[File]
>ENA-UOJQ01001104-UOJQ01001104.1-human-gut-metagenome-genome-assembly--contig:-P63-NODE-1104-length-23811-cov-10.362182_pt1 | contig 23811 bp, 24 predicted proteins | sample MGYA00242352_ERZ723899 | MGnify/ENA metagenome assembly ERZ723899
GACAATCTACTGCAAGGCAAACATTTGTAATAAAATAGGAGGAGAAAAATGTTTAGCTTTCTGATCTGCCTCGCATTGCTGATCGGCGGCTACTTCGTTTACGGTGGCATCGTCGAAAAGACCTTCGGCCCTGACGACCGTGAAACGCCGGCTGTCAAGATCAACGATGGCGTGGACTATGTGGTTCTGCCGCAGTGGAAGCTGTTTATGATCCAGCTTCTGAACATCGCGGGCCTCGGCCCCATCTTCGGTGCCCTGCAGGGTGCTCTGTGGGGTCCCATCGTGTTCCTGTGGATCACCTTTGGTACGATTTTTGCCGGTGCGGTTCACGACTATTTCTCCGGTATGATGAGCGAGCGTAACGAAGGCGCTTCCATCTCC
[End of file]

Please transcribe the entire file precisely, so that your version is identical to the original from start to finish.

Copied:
>ENA-UOJQ01001104-UOJQ01001104.1-human-gut-metagenome-genome-assembly--contig:-P63-NODE-1104-length-23811-cov-10.362182_pt1 | contig 23811 bp, 24 predicted proteins | sample MGYA00242352_ERZ723899 | MGnify/ENA metagenome assembly ERZ723899
GACAATCTACTGCAAGGCAAACATTTGTAATAAAATAGGAGGAGAAAAATGTTTAGCTTTCTGATCTGCCTCGCATTGCTGATCGGCGGCTACTTCGTTTACGGTGGCATCGTCGAAAAGACCTTCGGCCCTGACGACCGTGAAACGCCGGCTGTCAAGATCAACGATGGCGTGGACTATGTGGTTCTGCCGCAGTGGAAGCTGTTTATGATCCAGCTTCTGAACATCGCGGGCCTCGGCCCCATCTTCGGTGCCCTGCAGGGTGCTCTGTGGGGTCCCATCGTGTTCCTGTGGATCACCTTTGGTACGATTTTTGCCGGTGCGGTTCACGACTATTTCTCCGGTATGATGAGCGAGCGTAACGAAGGCGCTTCCATCTCC